Those findings, if confirmed, differ significantly from those of Swiss scientists, who say their research offers support for the suggestion Arafat was killed by polonium poisoning.
French experts rule out Arafat poisoning in latest twist mystery
PARIS // French experts have ruled out a theory that Yasser Arafat was killed by poisoning, a source close to the investigation into the Palestinian leader’s 2004 death said yesterday.
Those findings, if confirmed, differ significantly from those of Swiss scientists, who said last month that their research offered some support for the suggestion Arafat was killed by polonium poisoning.
Rumours and speculation have surrounded Arafat’s death since a quick deterioration of his health saw his passing at a military hospital near Paris in November 2004 at the age of 75.
French doctors were unable to say what killed him and an autopsy was never performed, at the request of his widow.
Many Palestinians believed the leader of the Palestinian Liberation Organisation was poisoned by Israel, a claim it has repeatedly denied.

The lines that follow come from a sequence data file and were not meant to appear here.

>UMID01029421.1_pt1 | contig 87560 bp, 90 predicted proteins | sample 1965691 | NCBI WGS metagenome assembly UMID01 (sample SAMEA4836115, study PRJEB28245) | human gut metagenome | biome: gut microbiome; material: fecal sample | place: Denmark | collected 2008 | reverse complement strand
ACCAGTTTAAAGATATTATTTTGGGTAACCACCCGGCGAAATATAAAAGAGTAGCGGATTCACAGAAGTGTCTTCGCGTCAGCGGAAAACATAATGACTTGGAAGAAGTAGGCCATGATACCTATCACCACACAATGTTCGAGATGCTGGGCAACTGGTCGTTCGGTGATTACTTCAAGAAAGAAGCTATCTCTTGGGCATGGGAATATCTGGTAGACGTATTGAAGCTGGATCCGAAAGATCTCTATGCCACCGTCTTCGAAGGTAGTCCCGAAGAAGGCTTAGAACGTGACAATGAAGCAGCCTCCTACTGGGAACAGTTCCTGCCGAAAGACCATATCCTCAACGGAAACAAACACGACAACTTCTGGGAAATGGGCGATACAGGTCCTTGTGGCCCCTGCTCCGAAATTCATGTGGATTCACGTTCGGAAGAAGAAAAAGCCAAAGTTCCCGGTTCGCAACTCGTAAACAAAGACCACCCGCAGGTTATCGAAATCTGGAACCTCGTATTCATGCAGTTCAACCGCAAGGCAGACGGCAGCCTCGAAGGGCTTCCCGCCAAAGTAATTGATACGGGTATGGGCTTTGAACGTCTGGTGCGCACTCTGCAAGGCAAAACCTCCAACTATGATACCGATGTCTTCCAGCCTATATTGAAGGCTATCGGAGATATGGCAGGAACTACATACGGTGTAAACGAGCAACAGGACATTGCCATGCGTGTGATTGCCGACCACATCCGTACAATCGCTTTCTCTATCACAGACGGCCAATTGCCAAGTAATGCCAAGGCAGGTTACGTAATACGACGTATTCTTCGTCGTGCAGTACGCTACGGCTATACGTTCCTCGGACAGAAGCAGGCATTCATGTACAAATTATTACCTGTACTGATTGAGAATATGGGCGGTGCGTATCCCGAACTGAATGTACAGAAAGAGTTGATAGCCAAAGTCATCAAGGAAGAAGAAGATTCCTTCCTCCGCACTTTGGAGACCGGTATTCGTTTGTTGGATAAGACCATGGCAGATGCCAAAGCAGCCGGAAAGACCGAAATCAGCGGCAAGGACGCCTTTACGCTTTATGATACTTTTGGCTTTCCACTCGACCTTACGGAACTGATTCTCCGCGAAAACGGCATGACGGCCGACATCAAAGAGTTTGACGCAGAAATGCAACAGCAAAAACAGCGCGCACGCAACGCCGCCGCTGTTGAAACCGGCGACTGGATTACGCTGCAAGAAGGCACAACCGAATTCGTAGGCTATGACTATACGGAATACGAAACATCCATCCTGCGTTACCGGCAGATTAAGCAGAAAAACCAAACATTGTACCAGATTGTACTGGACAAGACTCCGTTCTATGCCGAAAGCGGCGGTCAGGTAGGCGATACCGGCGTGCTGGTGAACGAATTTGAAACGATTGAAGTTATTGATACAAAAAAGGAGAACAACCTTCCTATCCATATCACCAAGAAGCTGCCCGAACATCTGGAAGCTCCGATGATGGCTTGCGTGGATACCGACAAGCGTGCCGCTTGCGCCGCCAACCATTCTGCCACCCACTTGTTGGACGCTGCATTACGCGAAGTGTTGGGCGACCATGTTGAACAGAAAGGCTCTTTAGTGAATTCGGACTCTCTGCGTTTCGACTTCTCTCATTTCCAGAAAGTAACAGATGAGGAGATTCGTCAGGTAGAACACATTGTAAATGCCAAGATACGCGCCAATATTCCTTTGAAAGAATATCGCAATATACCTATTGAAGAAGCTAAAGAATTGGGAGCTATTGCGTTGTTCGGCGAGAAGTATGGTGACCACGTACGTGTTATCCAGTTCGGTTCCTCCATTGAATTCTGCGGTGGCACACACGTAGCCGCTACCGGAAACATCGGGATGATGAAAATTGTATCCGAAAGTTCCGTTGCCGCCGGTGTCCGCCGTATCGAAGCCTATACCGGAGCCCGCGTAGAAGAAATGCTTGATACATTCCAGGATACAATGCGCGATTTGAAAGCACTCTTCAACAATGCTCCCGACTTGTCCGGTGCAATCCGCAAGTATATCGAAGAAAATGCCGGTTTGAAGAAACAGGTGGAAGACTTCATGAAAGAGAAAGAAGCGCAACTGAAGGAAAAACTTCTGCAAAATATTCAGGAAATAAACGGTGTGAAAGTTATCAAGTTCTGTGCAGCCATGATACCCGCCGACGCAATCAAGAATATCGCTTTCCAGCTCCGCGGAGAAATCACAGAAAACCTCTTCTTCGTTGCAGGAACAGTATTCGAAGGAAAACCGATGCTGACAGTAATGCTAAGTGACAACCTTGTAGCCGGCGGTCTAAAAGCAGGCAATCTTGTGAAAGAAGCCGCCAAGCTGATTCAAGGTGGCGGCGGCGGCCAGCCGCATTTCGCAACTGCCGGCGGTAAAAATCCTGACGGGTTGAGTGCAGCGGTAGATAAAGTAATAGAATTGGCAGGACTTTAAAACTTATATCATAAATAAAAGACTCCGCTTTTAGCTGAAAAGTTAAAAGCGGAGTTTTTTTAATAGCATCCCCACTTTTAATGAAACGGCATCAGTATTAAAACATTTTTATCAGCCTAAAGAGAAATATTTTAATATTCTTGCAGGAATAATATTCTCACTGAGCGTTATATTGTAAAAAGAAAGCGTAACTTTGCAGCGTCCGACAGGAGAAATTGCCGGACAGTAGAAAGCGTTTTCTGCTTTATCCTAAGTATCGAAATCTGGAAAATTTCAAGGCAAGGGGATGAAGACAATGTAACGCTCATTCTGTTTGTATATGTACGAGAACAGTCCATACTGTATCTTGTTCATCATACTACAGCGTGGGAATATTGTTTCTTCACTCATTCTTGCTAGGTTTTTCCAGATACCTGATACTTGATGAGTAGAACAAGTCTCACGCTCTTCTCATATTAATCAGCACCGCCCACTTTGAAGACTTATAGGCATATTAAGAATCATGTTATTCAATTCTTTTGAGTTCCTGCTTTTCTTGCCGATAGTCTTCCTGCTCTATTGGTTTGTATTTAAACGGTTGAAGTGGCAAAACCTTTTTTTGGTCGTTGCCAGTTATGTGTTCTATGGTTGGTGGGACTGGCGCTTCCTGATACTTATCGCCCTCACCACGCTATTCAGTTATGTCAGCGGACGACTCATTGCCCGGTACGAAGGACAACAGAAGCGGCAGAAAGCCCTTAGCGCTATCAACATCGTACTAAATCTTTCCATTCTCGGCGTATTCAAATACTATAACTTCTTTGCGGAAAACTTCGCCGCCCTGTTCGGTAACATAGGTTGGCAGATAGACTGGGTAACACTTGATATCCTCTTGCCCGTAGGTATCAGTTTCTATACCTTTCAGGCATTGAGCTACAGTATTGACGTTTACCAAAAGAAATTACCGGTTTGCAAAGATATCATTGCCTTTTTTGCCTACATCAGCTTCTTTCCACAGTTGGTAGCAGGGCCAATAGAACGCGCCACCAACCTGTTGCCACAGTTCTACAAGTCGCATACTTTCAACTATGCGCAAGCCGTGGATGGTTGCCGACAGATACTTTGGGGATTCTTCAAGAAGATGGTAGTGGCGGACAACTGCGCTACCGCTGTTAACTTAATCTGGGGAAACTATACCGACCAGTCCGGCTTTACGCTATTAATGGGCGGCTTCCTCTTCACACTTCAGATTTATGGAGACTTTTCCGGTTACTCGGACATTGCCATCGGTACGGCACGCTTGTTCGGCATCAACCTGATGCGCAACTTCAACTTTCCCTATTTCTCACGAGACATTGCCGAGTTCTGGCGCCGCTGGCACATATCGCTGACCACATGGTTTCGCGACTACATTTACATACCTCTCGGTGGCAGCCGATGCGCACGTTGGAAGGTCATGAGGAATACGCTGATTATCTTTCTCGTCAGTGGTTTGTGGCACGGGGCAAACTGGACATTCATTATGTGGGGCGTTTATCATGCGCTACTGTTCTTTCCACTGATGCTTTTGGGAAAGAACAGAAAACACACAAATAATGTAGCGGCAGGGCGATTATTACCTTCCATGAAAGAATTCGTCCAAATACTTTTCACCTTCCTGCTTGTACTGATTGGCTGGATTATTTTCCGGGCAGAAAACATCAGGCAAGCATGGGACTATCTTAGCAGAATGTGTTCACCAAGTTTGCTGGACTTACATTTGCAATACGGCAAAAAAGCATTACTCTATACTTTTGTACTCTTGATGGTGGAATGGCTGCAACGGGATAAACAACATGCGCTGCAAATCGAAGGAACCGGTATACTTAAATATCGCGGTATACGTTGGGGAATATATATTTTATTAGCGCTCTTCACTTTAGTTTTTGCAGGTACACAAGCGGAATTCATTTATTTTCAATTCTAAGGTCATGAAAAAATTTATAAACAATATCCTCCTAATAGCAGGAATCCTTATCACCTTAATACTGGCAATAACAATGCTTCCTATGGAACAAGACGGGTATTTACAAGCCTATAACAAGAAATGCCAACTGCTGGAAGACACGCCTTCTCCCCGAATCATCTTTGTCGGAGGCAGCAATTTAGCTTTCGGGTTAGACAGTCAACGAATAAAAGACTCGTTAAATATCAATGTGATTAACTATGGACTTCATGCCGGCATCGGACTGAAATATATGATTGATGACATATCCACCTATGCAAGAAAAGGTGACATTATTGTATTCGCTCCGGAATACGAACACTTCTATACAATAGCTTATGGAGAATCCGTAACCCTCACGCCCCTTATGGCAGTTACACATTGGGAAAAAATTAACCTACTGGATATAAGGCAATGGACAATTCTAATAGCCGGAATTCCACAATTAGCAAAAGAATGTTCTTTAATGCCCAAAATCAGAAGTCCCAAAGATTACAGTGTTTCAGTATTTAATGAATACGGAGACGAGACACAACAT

Israeli foreign ministry spokesman, Yigal Palmor, said the results of the French investigation were “no surprise”.
France opened a formal murder inquiry into his death in August 2012, a month after an Al Jazeera documentary linked his death to polonium poisoning.
Some 60 samples were taken from Arafat’s remains in November 2012 and divided between Swiss and Russian investigators and a French team carrying out an investigation at his widow’s request.
Both the prosecutors’ office in the Paris suburb of Nanterre, which is conducting the French investigation, and a lawyer for Arafat’s widow, Suha, refused to comment on the investigation’s findings yesterday.
The Swiss team said the test results neither confirmed nor denied polonium was the actual source of his death, although they provided “moderate” backing for the idea he was poisoned by the rare and highly radioactive element.
They said the quantity of the deadly substance found on his remains pointed to the involvement of a third party.
Russia’s Federal Medical-Biological Agency has yet to release its findings.
A report by news agency Interfax in October quoted its chief Vladimir Uiba as saying Arafat “could not have been poisoned by polonium” but the medical agency later denied he had made any statement.
The Palestinian justice minister, Ali Mhanna, last month urged France to release the results of its investigation, saying the Palestinians were sure Arafat had been poisoned and that Israel was the “only suspect” in his death.
The Israeli president, Shimon Peres, who shared the 1994 Nobel Peace Prize with Arafat and Israeli prime minister Yitzhak Rabin, said last month that the reports of polonium poisoning were unbelievable.
“If someone had wanted to get rid of Arafat, it would have been easier to do it with a bullet,” he said.
* Agence France-Presse